Hi, first time posting here...
I thought some might appreciate this map I made with Google Earth, depicting possible Ukraine partition scenarios.
For all the work in making this map, partition seems far from the foregone conclusion at this point, though.
Despite the Orange and Ultra accusations of Russia provoking a partition of Ukraine, Russia has in fact done everything but.
If Russia wished to, it could have done so long ago, yet has refrained. Remembering Ukraine's last presidential election, Russia in fact seemed able to work with either side that won: the accusations against Timoshenko of course are for cooperating with Russia. Party of Regions is somewhat correlated to a 'Russophile' sentiment or population, but it just really is not a great 'champion' for that cause, the flirting with EU clearly shows that, and if he had better options Yanukovych shows no sign he would really prefer aligning with Russia/Putin. The partition of Ukraine is really not the #1 best scenario for Russia, and playing for a united Ukraine that is reasonably cooperative with Russia and NOT part of NATO seems to have been Russia's plan so far: leaving Crimea within Ukraine, which has the least reason to be within Ukraine, helped Russia's position by shoring up the Russophile vote.
That said, the Orange/Ultra factions could end up provoking a situation where SE Russophile Ukraine feels forced to step up for their interests and pursue partition, either for independence or uniting with Russia. Russia's latest friendly gestures indicating that the same gas/loan deal Yanukovych agreed to is also available to them really puts the ball in their court: they either continue in a path of cooperation with Russia which is to Russia's interest, or they pursue ties with EU which would conflict with that (as Russia has laid out), and they will be actively sabotaging a 'good deal' for much of Ukraine... causing the SE Ukraine most negatively affected by that to act. The cohabitation of Orange parties, UDAR, and the Ultras is an unstable situation, and the Ultras will certainly try to push things in an anti-Russian direction. Civil disorder from an estranged Ultra faction against their recent allies, in combination with SE Ukraine unhappiness against an Orange government could lead to a situation where the SE could easily separate. Any Orange/Ultra attempt to repeal official status for Russia language would only precipitate that.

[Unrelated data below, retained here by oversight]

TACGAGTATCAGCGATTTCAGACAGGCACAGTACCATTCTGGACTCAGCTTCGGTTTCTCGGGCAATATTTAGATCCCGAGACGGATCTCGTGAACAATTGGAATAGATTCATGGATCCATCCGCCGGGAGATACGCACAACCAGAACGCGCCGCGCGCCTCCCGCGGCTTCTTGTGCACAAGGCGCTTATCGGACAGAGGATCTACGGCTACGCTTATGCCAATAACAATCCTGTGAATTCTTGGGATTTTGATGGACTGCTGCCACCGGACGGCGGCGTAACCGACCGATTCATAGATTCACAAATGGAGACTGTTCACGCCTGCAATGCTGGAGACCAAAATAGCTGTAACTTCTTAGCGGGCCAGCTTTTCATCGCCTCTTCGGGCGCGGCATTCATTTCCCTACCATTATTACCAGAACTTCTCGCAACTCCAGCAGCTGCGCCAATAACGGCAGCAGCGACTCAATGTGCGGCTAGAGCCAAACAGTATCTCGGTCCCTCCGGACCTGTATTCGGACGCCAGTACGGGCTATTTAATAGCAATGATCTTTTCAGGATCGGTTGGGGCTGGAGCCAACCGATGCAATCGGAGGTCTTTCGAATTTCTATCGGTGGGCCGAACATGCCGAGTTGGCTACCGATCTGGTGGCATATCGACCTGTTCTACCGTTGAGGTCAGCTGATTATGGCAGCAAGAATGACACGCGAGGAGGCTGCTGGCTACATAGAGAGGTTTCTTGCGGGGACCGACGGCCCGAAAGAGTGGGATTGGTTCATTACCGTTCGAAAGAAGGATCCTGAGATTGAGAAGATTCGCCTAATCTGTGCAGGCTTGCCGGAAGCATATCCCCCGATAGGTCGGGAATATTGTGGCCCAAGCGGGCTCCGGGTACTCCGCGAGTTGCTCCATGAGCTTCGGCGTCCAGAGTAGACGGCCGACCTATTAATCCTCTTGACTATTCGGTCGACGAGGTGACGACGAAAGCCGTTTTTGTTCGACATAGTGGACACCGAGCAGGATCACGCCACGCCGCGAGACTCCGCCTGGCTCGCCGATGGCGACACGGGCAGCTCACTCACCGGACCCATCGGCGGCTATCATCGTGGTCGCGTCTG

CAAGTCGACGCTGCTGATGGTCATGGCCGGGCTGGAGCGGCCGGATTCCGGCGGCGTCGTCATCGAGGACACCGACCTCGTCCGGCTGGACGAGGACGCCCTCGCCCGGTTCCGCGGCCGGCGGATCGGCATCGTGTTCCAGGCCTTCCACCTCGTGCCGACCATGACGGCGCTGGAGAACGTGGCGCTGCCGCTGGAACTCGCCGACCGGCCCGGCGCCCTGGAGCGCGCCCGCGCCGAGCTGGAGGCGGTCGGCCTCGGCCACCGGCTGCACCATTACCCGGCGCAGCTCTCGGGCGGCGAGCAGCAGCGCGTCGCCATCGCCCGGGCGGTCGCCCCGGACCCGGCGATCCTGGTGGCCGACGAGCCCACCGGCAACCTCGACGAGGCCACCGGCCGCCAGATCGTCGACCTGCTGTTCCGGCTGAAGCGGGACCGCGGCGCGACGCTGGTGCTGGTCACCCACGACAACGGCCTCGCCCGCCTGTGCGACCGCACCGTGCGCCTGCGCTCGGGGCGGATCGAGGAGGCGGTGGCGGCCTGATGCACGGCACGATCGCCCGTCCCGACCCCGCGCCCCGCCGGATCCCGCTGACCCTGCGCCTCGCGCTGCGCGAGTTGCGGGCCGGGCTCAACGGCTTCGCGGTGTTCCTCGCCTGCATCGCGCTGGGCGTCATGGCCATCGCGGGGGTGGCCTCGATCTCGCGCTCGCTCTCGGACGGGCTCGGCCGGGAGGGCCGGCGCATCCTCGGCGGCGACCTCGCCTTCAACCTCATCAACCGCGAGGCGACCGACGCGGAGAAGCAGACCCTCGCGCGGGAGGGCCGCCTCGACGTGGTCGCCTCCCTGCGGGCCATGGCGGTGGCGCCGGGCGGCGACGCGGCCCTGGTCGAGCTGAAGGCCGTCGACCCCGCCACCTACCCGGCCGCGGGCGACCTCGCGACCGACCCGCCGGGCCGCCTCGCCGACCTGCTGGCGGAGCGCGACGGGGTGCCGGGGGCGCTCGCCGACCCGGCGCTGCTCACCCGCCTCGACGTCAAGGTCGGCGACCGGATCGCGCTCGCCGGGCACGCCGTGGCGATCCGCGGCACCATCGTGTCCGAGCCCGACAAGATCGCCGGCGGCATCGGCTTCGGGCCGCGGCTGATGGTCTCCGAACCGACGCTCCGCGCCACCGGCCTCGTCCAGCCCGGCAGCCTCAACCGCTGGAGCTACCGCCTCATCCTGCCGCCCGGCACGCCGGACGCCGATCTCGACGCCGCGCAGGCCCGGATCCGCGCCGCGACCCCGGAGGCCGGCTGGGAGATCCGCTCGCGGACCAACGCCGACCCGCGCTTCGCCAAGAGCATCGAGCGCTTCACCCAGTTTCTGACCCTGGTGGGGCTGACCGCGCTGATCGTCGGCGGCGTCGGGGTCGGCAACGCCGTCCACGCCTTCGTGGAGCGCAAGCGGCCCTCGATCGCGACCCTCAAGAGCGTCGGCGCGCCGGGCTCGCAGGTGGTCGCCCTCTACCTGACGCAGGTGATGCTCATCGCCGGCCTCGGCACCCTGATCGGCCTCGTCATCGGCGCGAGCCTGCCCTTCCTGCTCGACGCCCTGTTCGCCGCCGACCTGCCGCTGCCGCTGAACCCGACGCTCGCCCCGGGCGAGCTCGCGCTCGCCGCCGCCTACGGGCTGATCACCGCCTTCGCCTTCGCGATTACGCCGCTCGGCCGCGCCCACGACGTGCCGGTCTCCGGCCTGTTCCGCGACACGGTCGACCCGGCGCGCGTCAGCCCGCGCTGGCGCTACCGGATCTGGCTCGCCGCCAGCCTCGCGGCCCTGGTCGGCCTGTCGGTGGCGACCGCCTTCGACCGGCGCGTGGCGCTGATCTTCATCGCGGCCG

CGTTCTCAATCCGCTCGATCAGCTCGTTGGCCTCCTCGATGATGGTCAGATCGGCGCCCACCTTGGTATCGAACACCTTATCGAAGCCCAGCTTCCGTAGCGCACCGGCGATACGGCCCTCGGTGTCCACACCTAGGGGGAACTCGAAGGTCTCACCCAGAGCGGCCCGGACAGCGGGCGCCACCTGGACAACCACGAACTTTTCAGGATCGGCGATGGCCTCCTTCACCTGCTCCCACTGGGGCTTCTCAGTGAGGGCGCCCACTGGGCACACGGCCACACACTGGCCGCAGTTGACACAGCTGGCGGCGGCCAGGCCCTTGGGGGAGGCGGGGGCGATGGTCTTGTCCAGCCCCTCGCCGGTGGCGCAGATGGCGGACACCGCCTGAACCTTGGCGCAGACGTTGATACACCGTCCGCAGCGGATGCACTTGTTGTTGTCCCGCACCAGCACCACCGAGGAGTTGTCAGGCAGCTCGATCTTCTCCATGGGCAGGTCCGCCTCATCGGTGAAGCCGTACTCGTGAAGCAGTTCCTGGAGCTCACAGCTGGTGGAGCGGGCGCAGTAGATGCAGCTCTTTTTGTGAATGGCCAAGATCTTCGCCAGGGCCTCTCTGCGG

Anyways, about the map: It doesn't include the far West and South/East just because the important part is the dividing border.
Of course both sides would like the largest area possible, but including areas that don't politically agree makes the border less stable long-term.
I see propaganda from Russia and that side considering Kiev as "East Ukraine" that would remain tied to Russia, but that just isn't valid anymore.
If partition DOES occur (which I think is not a certain outcome), Kiev seems certain to be in the 'non-Russophile' portion, at least in a consensual, stable solution.
I made the map based on the last parliamentary election results, primarily using the multi-seat result as most strongly representative.
The exception is the orange and green ('Party of Regions') enclaves, which either are isolated from their political affinity (Northern Zhytomyr Oblast),
or are so materially tied to a metropolitan region on the opposite political side, that joining them with their political affinity seems unrealistic.
I used actual highway and road networks along with proximity to major cities and towns to make that distinction.
The "Orange" enclaves within the Hot Pink border also are necessary for contiguity between Kremenchuk and the rest of South/East Ukraine.
I also present further regions that 'could' be attached to a 'South East Ukraine' entity, although they are not necessary for that to be viable.
These are shaded in colors progressing from purple to light blue, representing decreasing likelyhood/desirability.
Within these regions, the "Orange" shading means something slightly different than the Orange within the Hot Pink border (on the SE Ukraine side):
in these 'optional' regions, the orange shading indicates where "Orange" parties won the single-seat election as well as the multi-seat election,
so in otherwords they are districts where Party of Regions support is extremely low, and thus including these orange shaded areas is not ideal.
Within the Hot Pink border (on the SE Ukraine side), the orange regions were actually won by Party of Regions in the single-seat election.
The green area in Northern Chernihiv Oblast actually is politically similar to the "Hot Pink" border area, but was just too close to Chernihiv city.
If despite that, said region wanted to join a 'Russophile Ukraine' or accede to Russia along with the Shostka/NE Sumy Oblast region, that should be fine.
The rest of Chernihiv Oblast was won by Lyashko's Radical Party, not closely Orange-aligned, so it is up to this faction which 'side' to join in partition.
The furthest NE portion of Chernihiv Oblast is actually closer to Shostka region and so I included it within the Hot Pink border of the Russophile region, even while the adjacent green area close to Chernihiv City was not, based on distances and roads.